Whatever I might think of Atlanta’s High Museum of Art’s for-profit status and high ticket prices and its dumbed-down (numbed-down) blockbusters (curatorial snoozefests of the treasures of the Old World), it has continued to represent African American and folk artists well over the years, and the recent show of Rashid Johnson, Message to our Folks, was no exception. Message to Our Folks, whose title comes from 70′s-era, African-American literature, consists of photography and mixed-media sculptural installations that combines a personal interpretation of a retro-funk aesthetic with contemporarily styled artistic interventions and references to African American culture.
By looking backward at these earlier conceptions of blackness, Johnson positions himself clearer in a later, distanced position that takes blackness as its subject matter. Johnson’s work is deliberately generational, couched in terms of his parent’s blackness versus his own. This distinctly personal voice thus refrains from defining, even while thematizing, blackness and factors in the artist’s own subjectivity.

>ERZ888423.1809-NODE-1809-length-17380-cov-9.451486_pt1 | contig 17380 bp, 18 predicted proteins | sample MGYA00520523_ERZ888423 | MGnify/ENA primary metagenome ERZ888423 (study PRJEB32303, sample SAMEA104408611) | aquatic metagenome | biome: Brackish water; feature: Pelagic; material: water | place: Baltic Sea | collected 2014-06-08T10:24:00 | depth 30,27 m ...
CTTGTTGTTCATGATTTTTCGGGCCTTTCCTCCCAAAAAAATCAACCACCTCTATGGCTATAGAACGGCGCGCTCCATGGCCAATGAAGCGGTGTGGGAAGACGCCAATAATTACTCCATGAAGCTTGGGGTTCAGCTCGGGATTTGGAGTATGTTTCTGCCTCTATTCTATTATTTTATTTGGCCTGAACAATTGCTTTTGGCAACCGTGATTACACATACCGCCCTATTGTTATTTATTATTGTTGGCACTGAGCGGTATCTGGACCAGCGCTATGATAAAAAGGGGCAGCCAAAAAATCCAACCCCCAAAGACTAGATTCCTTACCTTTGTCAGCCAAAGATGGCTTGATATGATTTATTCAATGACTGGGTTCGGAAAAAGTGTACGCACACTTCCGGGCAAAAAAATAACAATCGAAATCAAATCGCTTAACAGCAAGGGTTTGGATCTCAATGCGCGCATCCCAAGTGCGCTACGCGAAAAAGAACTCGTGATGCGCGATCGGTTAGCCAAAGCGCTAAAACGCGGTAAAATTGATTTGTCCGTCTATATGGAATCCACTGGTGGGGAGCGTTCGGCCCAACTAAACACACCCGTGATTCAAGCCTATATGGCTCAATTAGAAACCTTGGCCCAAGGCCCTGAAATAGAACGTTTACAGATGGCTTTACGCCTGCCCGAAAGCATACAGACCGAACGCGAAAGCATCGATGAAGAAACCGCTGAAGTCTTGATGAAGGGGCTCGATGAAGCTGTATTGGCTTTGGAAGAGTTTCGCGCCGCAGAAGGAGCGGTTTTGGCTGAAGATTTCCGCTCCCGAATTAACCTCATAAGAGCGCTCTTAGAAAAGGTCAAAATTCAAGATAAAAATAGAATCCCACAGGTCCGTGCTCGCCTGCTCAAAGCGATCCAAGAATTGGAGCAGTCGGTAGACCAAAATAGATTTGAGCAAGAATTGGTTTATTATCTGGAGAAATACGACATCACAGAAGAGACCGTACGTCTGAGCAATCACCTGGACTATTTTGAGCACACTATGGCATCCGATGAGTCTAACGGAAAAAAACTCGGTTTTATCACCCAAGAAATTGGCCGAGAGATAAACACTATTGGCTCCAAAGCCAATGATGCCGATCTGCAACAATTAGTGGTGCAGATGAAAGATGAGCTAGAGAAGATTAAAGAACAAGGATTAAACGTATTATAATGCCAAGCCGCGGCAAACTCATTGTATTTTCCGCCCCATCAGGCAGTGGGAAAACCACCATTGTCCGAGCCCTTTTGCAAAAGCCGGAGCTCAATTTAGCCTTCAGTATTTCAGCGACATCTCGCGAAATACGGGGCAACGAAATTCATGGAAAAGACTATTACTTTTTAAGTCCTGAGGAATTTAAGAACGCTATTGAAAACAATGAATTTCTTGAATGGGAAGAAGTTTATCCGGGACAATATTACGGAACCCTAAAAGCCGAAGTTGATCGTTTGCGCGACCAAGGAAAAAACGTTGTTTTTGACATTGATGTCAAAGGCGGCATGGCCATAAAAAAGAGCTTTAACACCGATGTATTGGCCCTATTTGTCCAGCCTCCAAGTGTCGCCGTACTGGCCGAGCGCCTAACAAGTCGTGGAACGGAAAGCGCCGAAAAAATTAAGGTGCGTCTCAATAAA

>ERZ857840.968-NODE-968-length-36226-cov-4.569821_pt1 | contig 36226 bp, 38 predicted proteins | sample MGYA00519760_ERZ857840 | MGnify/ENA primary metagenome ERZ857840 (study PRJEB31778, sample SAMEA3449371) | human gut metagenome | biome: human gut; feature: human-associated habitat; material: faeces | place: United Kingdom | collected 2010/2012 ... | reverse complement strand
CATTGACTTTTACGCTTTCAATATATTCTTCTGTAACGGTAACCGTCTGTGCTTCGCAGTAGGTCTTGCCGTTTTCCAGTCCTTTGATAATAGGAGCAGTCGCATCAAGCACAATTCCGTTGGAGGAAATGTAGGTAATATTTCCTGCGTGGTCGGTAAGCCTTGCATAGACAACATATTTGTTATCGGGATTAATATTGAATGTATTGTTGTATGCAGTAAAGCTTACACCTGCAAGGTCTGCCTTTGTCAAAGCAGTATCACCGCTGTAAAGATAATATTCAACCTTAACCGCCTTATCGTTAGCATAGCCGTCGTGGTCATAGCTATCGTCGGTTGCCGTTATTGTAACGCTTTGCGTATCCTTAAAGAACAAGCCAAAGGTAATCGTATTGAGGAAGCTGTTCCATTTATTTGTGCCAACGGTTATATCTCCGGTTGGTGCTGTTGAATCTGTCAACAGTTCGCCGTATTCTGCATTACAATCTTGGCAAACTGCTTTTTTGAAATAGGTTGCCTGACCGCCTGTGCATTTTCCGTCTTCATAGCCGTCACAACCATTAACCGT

I was reading the exhibition catalog, and in it, contemporary African American artist Glenn Ligon characterized this work by Johnson as “post-black.” This term, which caught currency after Thelma Golden of the Whitney Museum used it in a 2001 show, describes an African American artist does not categorize or define his or her work as being about race, even though it is very much still a theme. The way Ligon wrote about it struck me off, since he puts his own work in the “black” category, and it puts Johnson in the “post-black” category. It’s the generational element repeated: implying the Johnson is more free in how he can deal with such topics.
Yet I think its hard to get away from the fact that, unlike, say post-modernism which came after Modernism, post-black implies a condition after being black, but what would that be exactly? What then does that original term “black” mean? I saw a couple shows in Chelsea this Fall that also speak to the notions of “black” and “post-black,” and I want to write about those next.